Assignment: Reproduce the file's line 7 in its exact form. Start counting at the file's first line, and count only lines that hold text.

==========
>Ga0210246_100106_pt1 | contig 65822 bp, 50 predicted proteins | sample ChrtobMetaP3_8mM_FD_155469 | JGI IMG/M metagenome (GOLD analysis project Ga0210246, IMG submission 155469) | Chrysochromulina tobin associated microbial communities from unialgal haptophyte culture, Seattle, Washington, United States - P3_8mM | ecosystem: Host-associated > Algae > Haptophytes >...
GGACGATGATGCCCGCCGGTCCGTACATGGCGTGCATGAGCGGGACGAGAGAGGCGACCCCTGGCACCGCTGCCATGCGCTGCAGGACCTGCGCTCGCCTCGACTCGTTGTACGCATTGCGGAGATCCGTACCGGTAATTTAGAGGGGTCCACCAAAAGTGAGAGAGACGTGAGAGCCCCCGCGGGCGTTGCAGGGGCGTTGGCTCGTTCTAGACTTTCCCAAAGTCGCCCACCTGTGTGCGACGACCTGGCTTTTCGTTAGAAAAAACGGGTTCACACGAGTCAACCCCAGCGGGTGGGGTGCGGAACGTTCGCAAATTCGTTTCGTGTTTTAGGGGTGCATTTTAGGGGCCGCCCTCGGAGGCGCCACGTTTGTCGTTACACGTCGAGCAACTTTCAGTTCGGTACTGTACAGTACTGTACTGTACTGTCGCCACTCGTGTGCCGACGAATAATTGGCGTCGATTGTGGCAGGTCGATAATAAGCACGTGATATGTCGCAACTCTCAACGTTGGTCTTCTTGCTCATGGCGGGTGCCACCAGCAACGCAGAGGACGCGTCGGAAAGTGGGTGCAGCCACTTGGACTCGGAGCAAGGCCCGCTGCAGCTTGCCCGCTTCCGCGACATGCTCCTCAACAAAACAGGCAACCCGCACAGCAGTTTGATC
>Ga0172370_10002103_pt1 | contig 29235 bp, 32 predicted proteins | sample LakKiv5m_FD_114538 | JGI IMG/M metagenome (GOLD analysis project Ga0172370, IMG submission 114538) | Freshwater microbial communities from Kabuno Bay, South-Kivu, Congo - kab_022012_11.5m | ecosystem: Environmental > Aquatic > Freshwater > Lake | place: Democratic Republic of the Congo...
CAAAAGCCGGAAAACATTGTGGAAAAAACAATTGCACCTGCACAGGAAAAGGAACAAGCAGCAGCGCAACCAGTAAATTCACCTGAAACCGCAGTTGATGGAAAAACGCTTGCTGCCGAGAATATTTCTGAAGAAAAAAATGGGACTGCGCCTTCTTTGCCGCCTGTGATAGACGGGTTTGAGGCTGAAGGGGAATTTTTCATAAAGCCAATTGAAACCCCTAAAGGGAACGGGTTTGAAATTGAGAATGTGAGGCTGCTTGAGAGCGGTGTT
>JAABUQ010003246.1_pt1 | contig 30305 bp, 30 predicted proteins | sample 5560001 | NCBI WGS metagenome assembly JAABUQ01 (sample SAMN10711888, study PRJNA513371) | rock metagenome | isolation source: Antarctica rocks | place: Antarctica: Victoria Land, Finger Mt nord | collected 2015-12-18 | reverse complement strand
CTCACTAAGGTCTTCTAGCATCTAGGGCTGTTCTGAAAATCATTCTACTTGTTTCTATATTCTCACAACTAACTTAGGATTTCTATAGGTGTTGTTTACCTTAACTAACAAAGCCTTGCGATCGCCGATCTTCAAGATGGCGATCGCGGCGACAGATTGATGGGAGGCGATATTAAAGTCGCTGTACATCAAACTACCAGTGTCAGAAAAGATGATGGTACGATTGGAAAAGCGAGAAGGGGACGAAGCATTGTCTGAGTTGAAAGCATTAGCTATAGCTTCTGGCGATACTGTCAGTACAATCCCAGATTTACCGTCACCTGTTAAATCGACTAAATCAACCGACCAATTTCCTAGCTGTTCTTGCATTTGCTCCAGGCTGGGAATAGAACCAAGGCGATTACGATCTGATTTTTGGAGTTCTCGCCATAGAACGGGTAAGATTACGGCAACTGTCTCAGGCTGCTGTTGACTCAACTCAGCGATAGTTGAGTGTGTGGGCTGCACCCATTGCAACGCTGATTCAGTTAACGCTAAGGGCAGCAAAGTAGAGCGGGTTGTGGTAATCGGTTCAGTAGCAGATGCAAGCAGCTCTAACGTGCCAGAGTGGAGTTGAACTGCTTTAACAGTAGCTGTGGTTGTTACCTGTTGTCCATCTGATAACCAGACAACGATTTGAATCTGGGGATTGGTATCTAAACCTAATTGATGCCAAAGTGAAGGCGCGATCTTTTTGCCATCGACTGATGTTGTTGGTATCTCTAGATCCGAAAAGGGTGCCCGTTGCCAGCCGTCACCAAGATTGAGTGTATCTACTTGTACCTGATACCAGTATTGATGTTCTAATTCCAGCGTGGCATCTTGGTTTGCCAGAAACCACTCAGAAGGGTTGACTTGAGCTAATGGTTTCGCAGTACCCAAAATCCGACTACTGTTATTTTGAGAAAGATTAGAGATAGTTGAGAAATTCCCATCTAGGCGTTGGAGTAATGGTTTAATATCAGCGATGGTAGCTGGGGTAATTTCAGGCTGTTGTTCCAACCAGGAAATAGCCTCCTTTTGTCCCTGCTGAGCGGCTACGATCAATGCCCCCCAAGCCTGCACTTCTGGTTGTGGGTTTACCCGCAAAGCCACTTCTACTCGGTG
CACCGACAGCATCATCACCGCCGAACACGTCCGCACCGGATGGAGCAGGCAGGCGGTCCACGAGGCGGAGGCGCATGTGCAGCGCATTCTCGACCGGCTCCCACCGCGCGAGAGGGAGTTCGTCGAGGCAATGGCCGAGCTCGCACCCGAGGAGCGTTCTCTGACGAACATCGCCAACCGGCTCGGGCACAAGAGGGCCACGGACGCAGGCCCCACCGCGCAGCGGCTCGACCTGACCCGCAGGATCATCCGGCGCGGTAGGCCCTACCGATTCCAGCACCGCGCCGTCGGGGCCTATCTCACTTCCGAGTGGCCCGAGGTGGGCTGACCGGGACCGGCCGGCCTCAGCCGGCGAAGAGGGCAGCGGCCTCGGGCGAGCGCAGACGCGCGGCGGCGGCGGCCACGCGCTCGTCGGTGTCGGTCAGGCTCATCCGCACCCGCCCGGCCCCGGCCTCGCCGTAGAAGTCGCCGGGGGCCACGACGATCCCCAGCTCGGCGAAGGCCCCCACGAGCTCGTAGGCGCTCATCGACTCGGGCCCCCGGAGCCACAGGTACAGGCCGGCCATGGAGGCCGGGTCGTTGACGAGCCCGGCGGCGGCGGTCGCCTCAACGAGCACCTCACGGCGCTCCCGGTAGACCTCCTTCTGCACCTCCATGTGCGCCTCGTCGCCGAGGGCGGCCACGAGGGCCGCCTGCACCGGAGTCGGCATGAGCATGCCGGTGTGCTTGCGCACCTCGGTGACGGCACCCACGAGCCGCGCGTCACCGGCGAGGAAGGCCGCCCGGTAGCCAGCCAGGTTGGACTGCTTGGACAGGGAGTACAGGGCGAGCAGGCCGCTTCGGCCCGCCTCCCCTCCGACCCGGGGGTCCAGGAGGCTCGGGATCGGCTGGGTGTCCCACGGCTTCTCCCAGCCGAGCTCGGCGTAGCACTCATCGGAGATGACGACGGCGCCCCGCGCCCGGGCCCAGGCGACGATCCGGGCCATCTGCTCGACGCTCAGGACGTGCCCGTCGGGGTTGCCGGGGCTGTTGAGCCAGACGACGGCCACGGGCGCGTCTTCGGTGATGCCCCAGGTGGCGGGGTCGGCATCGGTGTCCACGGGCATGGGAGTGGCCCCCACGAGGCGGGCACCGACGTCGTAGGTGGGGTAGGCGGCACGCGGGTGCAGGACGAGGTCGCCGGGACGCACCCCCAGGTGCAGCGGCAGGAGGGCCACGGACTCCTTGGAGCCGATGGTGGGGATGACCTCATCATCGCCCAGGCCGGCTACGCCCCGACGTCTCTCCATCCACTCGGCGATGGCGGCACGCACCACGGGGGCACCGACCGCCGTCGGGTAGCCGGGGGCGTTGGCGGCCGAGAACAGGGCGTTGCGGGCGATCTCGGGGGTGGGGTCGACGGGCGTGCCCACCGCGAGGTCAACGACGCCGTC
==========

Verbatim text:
CACCGACAGCATCATCACCGCCGAACACGTCCGCACCGGATGGAGCAGGCAGGCGGTCCACGAGGCGGAGGCGCATGTGCAGCGCATTCTCGACCGGCTCCCACCGCGCGAGAGGGAGTTCGTCGAGGCAATGGCCGAGCTCGCACCCGAGGAGCGTTCTCTGACGAACATCGCCAACCGGCTCGGGCACAAGAGGGCCACGGACGCAGGCCCCACCGCGCAGCGGCTCGACCTGACCCGCAGGATCATCCGGCGCGGTAGGCCCTACCGATTCCAGCACCGCGCCGTCGGGGCCTATCTCACTTCCGAGTGGCCCGAGGTGGGCTGACCGGGACCGGCCGGCCTCAGCCGGCGAAGAGGGCAGCGGCCTCGGGCGAGCGCAGACGCGCGGCGGCGGCGGCCACGCGCTCGTCGGTGTCGGTCAGGCTCATCCGCACCCGCCCGGCCCCGGCCTCGCCGTAGAAGTCGCCGGGGGCCACGACGATCCCCAGCTCGGCGAAGGCCCCCACGAGCTCGTAGGCGCTCATCGACTCGGGCCCCCGGAGCCACAGGTACAGGCCGGCCATGGAGGCCGGGTCGTTGACGAGCCCGGCGGCGGCGGTCGCCTCAACGAGCACCTCACGGCGCTCCCGGTAGACCTCCTTCTGCACCTCCATGTGCGCCTCGTCGCCGAGGGCGGCCACGAGGGCCGCCTGCACCGGAGTCGGCATGAGCATGCCGGTGTGCTTGCGCACCTCGGTGACGGCACCCACGAGCCGCGCGTCACCGGCGAGGAAGGCCGCCCGGTAGCCAGCCAGGTTGGACTGCTTGGACAGGGAGTACAGGGCGAGCAGGCCGCTTCGGCCCGCCTCCCCTCCGACCCGGGGGTCCAGGAGGCTCGGGATCGGCTGGGTGTCCCACGGCTTCTCCCAGCCGAGCTCGGCGTAGCACTCATCGGAGATGACGACGGCGCCCCGCGCCCGGGCCCAGGCGACGATCCGGGCCATCTGCTCGACGCTCAGGACGTGCCCGTCGGGGTTGCCGGGGCTGTTGAGCCAGACGACGGCCACGGGCGCGTCTTCGGTGATGCCCCAGGTGGCGGGGTCGGCATCGGTGTCCACGGGCATGGGAGTGGCCCCCACGAGGCGGGCACCGACGTCGTAGGTGGGGTAGGCGGCACGCGGGTGCAGGACGAGGTCGCCGGGACGCACCCCCAGGTGCAGCGGCAGGAGGGCCACGGACTCCTTGGAGCCGATGGTGGGGATGACCTCATCATCGCCCAGGCCGGCTACGCCCCGACGTCTCTCCATCCACTCGGCGATGGCGGCACGCACCACGGGGGCACCGACCGCCGTCGGGTAGCCGGGGGCGTTGGCGGCCGAGAACAGGGCGTTGCGGGCGATCTCGGGGGTGGGGTCGACGGGCGTGCCCACCGCGAGGTCAACGACGCCGTC